Ergo decedo, Latin for "therefore I leave" or "then I go off", a truncation of argumentum ergo decedo, and colloquially denominated the traitorous critic fallacy,[1] denotes responding to the criticism of a critic by implying that the critic is motivated by undisclosed favorability or affiliation to an out-group, rather than responding to the criticism itself. The fallacy implicitly alleges that the critic does not appreciate the values and customs of the criticized group or is traitorous, and thus suggests that the critic should avoid the question or topic entirely, typically by leaving the criticized group.[2]

Argumentum ergo decedo is generally categorized as a species of informal fallacy and more specifically as a species of the subclass of ad hominem informal fallacies.

In politicsEdit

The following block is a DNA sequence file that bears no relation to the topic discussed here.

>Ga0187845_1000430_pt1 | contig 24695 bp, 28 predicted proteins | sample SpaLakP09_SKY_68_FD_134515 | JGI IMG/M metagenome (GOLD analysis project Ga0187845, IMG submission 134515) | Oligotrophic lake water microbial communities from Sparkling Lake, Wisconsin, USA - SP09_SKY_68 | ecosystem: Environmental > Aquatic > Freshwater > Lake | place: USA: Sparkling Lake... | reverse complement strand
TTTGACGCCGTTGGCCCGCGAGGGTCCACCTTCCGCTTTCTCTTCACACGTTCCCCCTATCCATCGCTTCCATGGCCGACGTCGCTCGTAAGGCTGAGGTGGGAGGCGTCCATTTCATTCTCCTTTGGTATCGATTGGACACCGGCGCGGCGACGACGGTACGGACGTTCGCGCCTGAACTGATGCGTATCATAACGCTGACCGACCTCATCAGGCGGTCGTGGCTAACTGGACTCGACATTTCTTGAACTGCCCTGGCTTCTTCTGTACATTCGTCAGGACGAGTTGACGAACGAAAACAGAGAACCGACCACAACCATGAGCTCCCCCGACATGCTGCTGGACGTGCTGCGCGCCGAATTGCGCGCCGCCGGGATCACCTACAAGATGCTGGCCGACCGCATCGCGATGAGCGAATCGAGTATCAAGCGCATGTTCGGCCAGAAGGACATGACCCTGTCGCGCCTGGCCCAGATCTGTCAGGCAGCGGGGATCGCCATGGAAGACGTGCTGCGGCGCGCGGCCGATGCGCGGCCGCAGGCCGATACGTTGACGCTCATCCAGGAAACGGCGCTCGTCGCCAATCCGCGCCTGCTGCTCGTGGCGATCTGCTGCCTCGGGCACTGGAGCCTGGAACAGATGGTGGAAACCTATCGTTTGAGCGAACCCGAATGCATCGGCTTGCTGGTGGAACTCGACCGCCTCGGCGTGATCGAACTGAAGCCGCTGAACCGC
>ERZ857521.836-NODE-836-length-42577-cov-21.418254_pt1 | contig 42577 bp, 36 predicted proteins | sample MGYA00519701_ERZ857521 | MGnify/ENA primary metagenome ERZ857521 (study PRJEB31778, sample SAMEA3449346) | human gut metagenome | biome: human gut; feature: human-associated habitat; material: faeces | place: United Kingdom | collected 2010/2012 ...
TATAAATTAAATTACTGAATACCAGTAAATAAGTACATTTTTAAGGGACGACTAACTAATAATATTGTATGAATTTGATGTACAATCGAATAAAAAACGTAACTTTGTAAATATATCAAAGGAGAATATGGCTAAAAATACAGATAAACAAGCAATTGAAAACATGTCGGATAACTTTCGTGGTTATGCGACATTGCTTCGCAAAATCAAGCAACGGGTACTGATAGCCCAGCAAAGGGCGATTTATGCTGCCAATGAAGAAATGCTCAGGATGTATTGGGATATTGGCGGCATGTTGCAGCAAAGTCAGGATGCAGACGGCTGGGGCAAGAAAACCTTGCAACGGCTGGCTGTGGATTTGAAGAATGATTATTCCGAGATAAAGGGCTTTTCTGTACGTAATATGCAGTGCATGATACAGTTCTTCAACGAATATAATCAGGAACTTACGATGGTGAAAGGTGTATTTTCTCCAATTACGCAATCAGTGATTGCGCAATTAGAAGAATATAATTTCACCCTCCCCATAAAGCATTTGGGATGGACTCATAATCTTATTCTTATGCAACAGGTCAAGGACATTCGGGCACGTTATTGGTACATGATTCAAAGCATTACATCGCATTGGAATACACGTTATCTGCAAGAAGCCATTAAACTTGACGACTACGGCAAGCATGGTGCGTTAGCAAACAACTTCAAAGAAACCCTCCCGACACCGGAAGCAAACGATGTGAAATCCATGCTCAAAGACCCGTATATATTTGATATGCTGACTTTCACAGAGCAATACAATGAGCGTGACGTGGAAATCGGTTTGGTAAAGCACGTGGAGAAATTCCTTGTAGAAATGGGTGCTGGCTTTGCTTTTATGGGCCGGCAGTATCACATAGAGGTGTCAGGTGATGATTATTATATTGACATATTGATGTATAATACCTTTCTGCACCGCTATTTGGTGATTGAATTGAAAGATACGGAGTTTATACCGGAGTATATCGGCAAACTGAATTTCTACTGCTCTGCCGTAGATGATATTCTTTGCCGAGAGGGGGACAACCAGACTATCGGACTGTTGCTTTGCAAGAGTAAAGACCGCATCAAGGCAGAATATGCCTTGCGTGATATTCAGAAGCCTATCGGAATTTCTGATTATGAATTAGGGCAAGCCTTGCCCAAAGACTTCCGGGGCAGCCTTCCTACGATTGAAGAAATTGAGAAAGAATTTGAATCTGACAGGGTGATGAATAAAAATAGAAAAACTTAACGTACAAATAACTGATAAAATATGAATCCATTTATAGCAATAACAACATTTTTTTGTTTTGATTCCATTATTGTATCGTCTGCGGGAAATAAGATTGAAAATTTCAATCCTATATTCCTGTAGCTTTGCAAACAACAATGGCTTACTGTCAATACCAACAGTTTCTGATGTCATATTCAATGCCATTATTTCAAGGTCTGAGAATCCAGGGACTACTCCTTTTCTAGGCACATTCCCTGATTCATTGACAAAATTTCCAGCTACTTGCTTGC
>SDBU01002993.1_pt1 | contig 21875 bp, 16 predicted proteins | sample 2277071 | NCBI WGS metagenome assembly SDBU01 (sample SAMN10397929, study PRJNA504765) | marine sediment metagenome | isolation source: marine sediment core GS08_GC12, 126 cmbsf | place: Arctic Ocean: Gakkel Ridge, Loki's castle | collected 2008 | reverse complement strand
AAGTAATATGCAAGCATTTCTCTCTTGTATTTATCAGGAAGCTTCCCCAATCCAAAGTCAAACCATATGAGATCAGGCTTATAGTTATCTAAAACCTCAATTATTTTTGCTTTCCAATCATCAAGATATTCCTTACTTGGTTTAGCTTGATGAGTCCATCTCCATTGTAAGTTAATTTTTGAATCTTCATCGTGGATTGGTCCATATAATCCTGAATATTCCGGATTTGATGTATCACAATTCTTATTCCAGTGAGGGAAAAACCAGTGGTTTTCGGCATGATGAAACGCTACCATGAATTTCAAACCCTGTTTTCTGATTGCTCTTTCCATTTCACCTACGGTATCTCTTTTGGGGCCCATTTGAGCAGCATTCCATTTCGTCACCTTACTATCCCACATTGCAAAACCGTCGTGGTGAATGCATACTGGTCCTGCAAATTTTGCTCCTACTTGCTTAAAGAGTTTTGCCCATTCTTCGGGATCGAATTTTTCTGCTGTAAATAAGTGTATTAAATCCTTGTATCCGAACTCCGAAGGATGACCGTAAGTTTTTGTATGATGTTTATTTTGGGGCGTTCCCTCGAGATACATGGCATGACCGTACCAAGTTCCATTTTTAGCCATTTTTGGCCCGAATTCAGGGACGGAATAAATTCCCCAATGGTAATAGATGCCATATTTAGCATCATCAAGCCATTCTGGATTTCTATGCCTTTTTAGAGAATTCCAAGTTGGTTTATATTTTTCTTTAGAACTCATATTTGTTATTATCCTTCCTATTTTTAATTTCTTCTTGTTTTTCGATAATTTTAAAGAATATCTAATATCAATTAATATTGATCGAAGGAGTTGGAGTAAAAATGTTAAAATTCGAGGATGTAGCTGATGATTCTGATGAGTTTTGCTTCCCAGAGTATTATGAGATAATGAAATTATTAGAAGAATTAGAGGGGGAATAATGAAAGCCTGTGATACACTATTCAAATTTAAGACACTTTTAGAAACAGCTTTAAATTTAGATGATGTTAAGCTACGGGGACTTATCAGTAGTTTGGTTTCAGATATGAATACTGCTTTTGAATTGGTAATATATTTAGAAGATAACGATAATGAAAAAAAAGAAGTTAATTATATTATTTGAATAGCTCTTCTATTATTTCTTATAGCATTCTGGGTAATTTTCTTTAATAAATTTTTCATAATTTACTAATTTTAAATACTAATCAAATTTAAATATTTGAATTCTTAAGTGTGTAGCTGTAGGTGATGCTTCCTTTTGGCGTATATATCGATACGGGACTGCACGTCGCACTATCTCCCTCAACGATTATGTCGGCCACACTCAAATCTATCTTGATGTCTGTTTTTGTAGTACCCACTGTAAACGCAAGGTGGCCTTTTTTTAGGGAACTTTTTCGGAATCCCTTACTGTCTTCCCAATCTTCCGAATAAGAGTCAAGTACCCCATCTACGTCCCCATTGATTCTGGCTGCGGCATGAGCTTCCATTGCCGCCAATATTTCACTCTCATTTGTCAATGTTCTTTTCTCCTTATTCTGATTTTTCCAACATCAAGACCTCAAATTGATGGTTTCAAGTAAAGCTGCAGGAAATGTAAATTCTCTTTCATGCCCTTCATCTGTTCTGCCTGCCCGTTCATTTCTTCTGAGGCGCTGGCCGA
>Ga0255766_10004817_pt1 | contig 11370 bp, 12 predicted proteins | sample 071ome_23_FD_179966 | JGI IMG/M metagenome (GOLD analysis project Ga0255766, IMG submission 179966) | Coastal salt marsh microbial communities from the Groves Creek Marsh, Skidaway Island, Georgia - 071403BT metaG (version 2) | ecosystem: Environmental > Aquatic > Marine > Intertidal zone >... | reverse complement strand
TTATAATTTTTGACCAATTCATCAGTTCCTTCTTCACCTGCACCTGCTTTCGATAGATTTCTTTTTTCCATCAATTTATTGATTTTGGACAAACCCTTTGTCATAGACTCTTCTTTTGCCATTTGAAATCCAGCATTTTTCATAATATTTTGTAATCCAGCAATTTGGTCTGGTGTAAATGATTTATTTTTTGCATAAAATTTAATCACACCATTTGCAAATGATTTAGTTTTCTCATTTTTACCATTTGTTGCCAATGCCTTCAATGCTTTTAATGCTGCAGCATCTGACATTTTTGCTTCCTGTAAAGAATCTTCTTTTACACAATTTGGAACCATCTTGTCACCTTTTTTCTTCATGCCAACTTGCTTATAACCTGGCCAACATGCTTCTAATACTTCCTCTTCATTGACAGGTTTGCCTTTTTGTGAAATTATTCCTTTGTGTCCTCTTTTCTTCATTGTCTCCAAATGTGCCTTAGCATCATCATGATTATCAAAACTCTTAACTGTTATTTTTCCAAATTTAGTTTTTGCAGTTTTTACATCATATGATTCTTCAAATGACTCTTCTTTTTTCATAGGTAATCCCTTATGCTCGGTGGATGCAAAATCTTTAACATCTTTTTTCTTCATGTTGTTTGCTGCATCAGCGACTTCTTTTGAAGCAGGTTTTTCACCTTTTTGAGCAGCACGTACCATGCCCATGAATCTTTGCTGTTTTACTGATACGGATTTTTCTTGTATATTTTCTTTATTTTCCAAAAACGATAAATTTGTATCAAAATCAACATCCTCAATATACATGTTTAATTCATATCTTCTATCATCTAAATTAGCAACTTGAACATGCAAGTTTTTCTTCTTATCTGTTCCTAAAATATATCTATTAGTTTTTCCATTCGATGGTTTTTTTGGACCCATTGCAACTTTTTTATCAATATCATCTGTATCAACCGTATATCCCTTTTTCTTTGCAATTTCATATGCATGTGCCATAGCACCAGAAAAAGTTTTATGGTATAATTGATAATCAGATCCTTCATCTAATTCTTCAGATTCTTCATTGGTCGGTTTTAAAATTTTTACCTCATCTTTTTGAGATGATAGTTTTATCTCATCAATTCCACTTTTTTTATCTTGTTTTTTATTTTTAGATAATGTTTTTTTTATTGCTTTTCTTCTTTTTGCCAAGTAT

Argumentum ergo decedo is directly related to the tu quoque fallacy when responding to political criticism. As whataboutism is used against external criticism, ergo decedo is used against internal criticism.


Critic: "I think we need to work on improving Nauru's taxation system. The current system suffers from multiple issues that have been resolved in other places such as Tuvalu and the Marshall Islands."

"Well, if you don't like it, why don't you just leave and go somewhere you think is better?"

Critic: "Our office's atmosphere is unsuitable for starting constructive conversations about reforms for the future of the company. A number of improvements are needed."

"Well, if you don't like the corporate system, then why are you here? You should just leave!"

See alsoEdit


  1. ^ M. Copi, Irving (2010). Introduction to Logic (14th Edition).
  2. ^ Taylor, Charles (1997). Philosophical Arguments. Harvard University Press.